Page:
No, I didn't burn the beans again (and as a matter of fact, I successfully cooked cannellini beans for a soup last week, so dried beans and I are currently on friendly terms). But I am wondering - can puddings, once thickened, actually revert back to liquid? And is it possible to overbeat the sugar and eggs for a genoise cake? Today's attempts at dessert making seem to indicate that the answer to these questions is "yes" and "yes". Let's examine this further...
Our friends Doug and Leena, along with their two little kiddlywinks, were coming over for dinner, and I was inspired by a menu in this month's issue of Gourmet to whip up a little Sunday chicken dinner with bourbon banana pudding with glazed pecans for dessert. And really, doesn't that sound fabulous? Who wouldn't want bourbon banana pudding for dessert? The kiddlywinks loved it. You can find the recipe online at www.gourmet.com.
But back to the making of the dessert: I whisked together a mixture of brown sugar, cornstarch, and milk on the stove, bringing it to a boil and creating a lovely, glossy, thick pudding which I incorporated gently with some egg yolks and bourbon. Into the fridge it went to set. A few hours later I pulled out the bowl in high anticipation of scooping out delectable, pillowy spoonfuls of rich pudding soft enough to almost melt on the spoon but still solid enough form lazy ripples over a mound of sponge cake, bananas, and praline. If you need a moment to pause and savor that image, go ahead. I understand completely.
But instead what I found was pudding that had melted to the consistency of milk. Was this because I had used 1% instead of whole milk? What went wrong? It had looked so promising. I managed to salvage the pudding by adding some gelatin, but unfortunately by the time we were ready to eat it was still far from the pudding stage, although at least it had moved on to the creamy sauce stage, and no longer seemed like something that should be served in a glass with a straw.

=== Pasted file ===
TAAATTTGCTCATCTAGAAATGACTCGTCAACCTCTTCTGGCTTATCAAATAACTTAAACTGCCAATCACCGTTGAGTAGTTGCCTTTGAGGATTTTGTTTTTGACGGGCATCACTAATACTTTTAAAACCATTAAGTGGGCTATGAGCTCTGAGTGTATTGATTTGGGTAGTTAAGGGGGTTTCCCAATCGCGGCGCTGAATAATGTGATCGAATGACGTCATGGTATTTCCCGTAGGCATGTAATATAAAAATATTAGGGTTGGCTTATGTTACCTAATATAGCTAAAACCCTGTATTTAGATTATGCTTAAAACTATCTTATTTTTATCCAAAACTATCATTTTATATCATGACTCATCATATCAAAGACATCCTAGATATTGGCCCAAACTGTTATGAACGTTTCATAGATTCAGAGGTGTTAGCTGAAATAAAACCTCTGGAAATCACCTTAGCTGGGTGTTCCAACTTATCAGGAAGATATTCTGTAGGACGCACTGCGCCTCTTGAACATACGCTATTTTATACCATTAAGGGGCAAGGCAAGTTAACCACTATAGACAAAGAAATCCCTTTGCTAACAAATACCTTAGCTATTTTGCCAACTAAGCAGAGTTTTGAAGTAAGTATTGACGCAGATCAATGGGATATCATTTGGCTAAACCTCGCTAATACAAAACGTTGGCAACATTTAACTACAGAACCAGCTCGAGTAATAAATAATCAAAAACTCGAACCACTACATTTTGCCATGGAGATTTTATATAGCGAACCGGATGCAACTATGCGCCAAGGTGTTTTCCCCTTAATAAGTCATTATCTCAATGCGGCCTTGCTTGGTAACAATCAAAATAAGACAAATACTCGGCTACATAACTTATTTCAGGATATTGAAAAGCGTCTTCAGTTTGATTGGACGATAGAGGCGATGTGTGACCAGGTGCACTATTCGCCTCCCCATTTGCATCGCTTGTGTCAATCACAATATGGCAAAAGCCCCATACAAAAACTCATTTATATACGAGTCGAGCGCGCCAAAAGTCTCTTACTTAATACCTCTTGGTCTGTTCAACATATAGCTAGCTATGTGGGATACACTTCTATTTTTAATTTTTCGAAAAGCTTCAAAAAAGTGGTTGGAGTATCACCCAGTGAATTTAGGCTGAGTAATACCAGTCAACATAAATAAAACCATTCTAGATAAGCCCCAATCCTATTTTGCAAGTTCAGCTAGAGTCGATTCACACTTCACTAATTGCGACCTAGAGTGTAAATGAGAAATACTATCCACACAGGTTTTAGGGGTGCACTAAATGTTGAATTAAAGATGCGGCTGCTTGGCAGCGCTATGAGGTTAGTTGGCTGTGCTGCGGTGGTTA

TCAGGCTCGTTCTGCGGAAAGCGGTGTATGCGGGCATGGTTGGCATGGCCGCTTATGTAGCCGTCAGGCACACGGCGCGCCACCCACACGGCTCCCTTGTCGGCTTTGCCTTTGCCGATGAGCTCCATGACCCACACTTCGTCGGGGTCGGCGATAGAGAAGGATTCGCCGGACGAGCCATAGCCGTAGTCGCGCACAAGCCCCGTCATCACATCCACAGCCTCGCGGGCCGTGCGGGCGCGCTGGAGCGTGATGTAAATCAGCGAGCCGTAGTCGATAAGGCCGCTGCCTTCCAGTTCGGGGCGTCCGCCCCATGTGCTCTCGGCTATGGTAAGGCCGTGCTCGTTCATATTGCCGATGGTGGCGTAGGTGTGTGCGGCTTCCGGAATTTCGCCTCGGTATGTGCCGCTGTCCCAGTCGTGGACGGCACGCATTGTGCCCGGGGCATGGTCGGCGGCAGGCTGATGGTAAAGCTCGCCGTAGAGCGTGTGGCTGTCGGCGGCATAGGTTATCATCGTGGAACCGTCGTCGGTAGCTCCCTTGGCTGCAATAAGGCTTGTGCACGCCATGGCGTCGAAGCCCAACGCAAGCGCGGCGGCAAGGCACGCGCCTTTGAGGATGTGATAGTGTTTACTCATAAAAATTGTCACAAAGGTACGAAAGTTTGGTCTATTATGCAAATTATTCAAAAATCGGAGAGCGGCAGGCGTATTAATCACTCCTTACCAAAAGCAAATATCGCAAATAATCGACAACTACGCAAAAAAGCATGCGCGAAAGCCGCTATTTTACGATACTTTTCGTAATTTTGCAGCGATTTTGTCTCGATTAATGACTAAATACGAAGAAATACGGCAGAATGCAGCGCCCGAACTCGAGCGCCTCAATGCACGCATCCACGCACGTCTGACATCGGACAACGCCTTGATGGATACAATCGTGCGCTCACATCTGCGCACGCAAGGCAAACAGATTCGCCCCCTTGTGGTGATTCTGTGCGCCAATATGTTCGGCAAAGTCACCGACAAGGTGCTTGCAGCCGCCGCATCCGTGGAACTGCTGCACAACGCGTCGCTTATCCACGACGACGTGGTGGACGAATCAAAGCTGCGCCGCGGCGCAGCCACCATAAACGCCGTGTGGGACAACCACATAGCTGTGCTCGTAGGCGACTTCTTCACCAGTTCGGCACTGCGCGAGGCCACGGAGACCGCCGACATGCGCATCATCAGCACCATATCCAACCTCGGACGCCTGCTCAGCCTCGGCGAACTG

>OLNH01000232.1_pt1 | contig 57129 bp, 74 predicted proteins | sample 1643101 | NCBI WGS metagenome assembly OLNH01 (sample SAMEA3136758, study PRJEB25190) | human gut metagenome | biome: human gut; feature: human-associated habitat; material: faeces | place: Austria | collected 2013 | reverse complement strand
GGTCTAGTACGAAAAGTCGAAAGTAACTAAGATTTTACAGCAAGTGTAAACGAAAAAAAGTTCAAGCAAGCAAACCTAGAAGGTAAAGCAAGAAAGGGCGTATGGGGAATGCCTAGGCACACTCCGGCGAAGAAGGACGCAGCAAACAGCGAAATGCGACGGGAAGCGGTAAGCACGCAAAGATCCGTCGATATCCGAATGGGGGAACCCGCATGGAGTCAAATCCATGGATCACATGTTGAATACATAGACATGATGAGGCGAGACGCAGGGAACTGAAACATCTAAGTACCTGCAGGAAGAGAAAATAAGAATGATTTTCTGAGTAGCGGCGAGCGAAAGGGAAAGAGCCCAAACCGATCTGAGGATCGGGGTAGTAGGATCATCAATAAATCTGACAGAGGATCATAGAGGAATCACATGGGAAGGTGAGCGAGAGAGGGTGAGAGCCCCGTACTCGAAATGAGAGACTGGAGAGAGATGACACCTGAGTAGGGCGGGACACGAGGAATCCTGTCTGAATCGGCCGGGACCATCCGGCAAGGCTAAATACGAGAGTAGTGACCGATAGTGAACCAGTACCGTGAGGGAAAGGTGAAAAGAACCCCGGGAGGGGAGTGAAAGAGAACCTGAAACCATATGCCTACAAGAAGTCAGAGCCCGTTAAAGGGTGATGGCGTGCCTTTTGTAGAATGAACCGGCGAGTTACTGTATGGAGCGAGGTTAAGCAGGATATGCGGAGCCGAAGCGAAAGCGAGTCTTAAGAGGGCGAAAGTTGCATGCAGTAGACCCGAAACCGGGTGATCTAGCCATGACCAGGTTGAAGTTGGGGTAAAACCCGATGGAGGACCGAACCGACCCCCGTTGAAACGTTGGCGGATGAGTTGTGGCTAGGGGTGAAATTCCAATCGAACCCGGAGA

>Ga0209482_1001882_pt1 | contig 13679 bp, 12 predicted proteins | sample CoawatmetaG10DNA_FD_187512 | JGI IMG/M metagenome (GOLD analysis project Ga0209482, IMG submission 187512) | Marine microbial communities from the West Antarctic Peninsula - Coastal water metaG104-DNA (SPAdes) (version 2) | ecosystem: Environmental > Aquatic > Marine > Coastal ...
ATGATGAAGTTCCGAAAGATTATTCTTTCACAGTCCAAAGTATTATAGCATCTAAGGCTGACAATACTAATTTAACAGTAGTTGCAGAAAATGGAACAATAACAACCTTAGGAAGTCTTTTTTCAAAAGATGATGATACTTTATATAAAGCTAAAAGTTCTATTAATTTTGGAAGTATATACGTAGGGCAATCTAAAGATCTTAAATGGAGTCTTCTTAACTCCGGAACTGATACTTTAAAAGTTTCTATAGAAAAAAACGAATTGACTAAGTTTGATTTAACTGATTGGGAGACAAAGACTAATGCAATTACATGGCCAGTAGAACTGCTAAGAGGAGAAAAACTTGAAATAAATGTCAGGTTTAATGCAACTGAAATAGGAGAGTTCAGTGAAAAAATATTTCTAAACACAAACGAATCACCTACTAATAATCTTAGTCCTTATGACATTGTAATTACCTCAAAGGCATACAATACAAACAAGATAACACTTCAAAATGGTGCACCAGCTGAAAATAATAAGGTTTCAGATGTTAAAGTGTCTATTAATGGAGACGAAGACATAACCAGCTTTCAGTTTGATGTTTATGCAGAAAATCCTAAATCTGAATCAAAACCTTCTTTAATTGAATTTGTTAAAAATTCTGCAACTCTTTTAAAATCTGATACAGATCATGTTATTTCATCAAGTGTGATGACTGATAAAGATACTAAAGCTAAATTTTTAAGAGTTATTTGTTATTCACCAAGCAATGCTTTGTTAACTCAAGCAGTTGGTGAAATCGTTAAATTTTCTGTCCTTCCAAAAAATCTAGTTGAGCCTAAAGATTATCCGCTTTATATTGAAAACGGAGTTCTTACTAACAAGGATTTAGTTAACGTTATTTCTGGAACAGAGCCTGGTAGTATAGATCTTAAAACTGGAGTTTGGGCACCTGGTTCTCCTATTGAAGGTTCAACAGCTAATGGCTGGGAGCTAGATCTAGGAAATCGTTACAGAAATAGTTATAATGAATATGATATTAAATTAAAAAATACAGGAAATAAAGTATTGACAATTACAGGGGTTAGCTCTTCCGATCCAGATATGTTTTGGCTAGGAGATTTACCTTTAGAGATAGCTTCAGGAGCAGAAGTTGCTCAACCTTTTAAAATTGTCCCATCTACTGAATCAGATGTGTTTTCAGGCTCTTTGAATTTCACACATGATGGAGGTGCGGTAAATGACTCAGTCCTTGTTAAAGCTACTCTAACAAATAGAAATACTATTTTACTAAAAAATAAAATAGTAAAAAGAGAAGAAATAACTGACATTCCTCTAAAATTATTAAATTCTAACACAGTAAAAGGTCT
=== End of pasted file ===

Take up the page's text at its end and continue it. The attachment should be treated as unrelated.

As for the genoise, I read in Gourmet that it is absolutely essential that you beat your egg batter until the falling batter forms a wide ribbon that holds it's shape when you lift the beater over the bowl. After not quite ten minutes, my batter appeared to be getting close. According to the instructions, that meant to keep beating. So keep beating I did (gotta love those Kitchenaid mixers!).
And I kept beating. And beating. And - hey, if anything it looked less ribbony than 20 minutes ago! What was going on here? I gave up; I folded the egg mixture with the flour and baked my cake. It may have turned out a little flat, but it still tasted fine. But did this come about because I forgot to run the whole eggs under warm water before cracking them open, as the magazine had also suggested? Or did someone out there just not want me to make banana bourbon pudding today?
Well, regardless of the cosmic view of my pudding attempt, it turned out surprisingly well. Poured over cake, bananas, and candied pecans, the non-pudding still worked, and the genoise still soaked in the goodness of the bourbon glaze and the runny pudding sauce. And as I said before, the kids were quite taken with it (as, truth be told, was I). I guess you really can't go wrong with banana bourbon pudding with glazed pecans.